Outside of her identity problems, Joy's position in life isn't one our culture specifically associates with black Americans; instead, it's the rather more universal twenty-something concern for not having established oneself yet, needing help from parents, and wondering if life is ever going to take off. I'm a white guy in my late forties, and I'm still not sure I'm past that phase in life. Like Joy, a lot of the furniture in my house is from my parents. So one of her problems is specific to her blackness, while another is something experienced by almost every young adult in America.  

What makes Joy's experience of the universal crappiness of young adulthood specific to her is that she's currently without an identity. As a teen, her friend Nicole helped Joy to develop an identity that felt authentically Black in Joy's mind. Nicole seemed to Joy like a "real" black woman, and Joy imitated her: 

But what made us last was that when we were together, it felt like we were speaking a special language. Looking back, I think that maybe I had just learned to speak her way. I hung on to every turn of phrase and rhythm, because there was so much hope in them, the way her words sailed out and up with such poise and without fear. My mama didn’t even sound like that.

Nicole taught Joy about "the dozens," which, as an outsider to the culture that practices it, I understand as something like "talking shit about each other for fun." It is, apparently, something one has to be able to do well in order to be accepted in some black communities. 

But Nicole has graduated from her teen self. She's got a job now, and a fiancée, and she goes to parties at houses on oaky boulevards where you have to "enter a gate code to even get inside the neighborhood." Seeing Nicole embrace this new side of herself is confusing to Joy, because Joy so often feels pressure not to act white, but here, the very person Joy thought could teach her about being authentically black seems to have decided that version of herself in in her past. Joy is left feeling that Nicole is "becoming one of them," while Joy is "becoming the wrong version of (her)self."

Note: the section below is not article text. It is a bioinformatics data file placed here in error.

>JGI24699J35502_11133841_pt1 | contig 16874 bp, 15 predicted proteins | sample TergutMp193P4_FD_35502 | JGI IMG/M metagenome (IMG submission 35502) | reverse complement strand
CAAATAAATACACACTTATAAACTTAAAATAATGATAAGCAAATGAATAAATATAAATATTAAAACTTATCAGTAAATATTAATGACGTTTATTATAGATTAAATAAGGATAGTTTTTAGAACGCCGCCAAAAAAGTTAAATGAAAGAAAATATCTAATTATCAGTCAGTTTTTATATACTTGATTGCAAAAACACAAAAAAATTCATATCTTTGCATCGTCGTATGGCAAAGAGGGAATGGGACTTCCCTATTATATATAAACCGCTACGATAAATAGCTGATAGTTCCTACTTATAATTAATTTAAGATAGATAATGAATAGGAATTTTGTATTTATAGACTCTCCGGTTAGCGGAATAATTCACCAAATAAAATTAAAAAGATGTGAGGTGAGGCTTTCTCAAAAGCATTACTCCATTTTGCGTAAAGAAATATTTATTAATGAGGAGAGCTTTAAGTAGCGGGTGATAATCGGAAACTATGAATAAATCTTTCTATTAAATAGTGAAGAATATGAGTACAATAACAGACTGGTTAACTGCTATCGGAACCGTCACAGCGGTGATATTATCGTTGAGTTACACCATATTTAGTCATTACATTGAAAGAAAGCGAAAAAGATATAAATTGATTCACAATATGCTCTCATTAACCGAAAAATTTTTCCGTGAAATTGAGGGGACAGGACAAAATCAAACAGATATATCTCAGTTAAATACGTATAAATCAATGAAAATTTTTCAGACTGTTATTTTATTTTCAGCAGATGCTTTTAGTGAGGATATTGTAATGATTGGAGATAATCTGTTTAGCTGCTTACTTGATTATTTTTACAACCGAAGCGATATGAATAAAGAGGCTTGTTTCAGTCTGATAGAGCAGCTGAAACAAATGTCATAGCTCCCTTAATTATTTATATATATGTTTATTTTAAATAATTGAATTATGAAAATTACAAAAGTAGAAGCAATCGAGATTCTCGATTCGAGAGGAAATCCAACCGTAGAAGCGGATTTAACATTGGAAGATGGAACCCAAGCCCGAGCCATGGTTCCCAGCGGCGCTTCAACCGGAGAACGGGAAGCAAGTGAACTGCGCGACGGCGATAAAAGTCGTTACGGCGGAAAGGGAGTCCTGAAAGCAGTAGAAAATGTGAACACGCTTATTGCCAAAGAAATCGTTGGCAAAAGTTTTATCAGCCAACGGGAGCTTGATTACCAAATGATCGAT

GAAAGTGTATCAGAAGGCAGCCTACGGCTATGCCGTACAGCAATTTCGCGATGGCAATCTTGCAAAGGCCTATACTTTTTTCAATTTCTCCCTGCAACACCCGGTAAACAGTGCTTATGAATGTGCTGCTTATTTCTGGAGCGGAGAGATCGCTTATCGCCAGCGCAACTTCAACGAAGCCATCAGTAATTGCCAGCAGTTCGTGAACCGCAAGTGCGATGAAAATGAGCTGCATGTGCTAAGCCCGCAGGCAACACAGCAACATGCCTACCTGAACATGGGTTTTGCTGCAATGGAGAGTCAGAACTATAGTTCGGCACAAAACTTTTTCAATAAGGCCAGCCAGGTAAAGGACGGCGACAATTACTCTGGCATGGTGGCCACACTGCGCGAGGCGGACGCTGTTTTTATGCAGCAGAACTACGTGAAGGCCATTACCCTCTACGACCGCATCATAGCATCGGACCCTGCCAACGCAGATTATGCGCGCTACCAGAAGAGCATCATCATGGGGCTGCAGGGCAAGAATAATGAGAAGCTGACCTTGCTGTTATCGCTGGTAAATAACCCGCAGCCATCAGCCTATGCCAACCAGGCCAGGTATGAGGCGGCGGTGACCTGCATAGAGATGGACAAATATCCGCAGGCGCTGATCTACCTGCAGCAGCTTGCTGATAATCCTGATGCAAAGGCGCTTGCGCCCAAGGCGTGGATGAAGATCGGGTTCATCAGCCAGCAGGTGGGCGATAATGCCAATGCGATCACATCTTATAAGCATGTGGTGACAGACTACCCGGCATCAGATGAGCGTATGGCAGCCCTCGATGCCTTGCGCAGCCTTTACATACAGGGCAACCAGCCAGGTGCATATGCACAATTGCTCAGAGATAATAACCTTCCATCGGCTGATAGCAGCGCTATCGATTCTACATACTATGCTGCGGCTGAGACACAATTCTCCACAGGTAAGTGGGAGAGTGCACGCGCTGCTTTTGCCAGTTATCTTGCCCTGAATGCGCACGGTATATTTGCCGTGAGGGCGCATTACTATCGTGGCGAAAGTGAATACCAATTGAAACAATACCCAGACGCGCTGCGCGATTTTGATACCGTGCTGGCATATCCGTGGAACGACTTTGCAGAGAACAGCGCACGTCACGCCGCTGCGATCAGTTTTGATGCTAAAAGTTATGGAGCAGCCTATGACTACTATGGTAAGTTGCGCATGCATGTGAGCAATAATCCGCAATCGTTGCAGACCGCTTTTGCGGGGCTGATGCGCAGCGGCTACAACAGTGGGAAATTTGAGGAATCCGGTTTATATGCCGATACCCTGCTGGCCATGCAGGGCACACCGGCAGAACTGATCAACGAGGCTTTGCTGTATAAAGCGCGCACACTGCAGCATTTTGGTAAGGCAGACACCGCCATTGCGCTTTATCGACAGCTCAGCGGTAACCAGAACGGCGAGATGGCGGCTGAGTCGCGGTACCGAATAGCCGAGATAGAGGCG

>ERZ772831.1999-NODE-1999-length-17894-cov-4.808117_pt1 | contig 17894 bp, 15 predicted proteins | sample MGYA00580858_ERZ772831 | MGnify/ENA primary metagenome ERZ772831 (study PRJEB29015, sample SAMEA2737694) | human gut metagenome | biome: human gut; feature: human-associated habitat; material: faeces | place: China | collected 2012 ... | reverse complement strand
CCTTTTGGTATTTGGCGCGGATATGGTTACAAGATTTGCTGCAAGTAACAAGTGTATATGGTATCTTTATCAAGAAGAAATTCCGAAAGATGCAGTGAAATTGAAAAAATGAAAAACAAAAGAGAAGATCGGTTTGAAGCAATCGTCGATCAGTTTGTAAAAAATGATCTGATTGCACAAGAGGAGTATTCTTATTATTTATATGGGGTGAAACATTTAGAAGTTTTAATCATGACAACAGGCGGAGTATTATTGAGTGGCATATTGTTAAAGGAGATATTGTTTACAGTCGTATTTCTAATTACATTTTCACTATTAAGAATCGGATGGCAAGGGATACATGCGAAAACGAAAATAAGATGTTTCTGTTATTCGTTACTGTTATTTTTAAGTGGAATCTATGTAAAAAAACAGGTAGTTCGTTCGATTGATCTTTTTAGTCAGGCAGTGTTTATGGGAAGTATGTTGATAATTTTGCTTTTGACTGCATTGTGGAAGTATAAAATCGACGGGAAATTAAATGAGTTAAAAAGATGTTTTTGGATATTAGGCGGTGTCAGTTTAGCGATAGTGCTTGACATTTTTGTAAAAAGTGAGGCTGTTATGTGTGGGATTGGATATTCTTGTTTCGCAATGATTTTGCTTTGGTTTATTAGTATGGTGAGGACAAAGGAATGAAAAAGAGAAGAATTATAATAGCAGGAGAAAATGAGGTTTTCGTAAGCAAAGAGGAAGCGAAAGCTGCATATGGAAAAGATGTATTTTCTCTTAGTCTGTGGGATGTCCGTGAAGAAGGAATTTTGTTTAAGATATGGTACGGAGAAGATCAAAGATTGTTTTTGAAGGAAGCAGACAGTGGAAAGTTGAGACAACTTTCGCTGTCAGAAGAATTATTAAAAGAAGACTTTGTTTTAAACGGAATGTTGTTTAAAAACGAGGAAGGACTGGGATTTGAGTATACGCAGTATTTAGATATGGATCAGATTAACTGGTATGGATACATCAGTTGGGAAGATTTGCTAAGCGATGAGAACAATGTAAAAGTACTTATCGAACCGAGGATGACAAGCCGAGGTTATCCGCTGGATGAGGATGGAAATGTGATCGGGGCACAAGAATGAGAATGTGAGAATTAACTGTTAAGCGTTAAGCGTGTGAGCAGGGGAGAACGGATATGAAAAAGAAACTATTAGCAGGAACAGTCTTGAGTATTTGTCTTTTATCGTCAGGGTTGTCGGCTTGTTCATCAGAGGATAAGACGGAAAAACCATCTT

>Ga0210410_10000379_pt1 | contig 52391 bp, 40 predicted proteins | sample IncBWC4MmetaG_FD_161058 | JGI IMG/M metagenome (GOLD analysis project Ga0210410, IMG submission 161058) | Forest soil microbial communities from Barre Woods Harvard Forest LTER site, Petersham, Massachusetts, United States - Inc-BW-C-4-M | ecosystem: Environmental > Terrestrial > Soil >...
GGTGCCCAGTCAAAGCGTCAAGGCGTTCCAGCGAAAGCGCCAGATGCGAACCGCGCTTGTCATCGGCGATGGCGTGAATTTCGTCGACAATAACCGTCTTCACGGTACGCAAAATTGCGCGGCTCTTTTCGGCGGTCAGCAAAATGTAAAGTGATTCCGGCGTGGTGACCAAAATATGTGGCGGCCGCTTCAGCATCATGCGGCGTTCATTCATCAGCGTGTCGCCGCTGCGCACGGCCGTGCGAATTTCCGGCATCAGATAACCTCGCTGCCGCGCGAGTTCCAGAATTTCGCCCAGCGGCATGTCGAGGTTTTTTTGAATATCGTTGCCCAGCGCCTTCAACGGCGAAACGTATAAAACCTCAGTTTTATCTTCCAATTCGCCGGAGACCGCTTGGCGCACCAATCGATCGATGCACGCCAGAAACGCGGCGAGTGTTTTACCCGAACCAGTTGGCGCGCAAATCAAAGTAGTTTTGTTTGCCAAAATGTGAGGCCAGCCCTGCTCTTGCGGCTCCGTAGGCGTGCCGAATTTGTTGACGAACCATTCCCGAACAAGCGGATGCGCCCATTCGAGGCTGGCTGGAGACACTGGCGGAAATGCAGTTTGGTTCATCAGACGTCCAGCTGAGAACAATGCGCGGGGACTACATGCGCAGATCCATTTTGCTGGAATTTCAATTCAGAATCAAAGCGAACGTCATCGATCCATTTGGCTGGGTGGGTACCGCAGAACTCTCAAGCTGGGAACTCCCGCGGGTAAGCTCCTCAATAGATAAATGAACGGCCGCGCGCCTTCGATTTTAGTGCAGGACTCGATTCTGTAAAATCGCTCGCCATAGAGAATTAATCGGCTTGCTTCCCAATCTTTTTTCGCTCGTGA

I don't know if this Key and Peele sketch is the most accurate depiction of black intra-cultural pressure to be authentically Black, but it is probably the funniest one I know of. 

The godmother

Joy feels conflicted about taking help from her mom, the deliverer of furniture. She feels conflicted about nearly everything. She imagines her mother's charity is a subtle way of judging her, the "messy presents" like gym passes and coupons for maids more a commentary on Joy's shortcomings than attempts to help. Joy imagines not just what her mother really thinks about her, but what all of her long train of ancestors think. She isn't sure if they approve of her or disapprove, and she splits it in half by supposing they look at her with "loving disapproval." She imagines that her mother is looking at her funny for using too white a word ("self-reflexive"), but she also imagines her family praising her for having grown up into a "well-spoken young woman full of potential." Joy's mental state can be aptly summed up by a phrase she uses early on: "a complaint I'd been having with myself." 

As Joy is imagining what other people, living and dead, think of her, she conjures up the godmother from the mirror her mother gave her. Like everything in Joy's head, the godmother is a bit of a contradiction:

The godmother is like an ancestor who never really left. Someone who’s here even when they’re not. The godmother is what happens when somebody asks your name and you suddenly can’t remember. When it’s gorgeous outside and you work up the nerve to be part of something but not enough nerve to brush your hair, that’s the godmother. Maybe you stay up too late and are tempted to give yourself completely to unrequited obsessions. That’s the godmother’s doing, too. When life speeds through its continuum without pushing you forward, she starts to look your way. You have to be careful with this familiar face. She’ll have you batting your eyes and practicing your smile.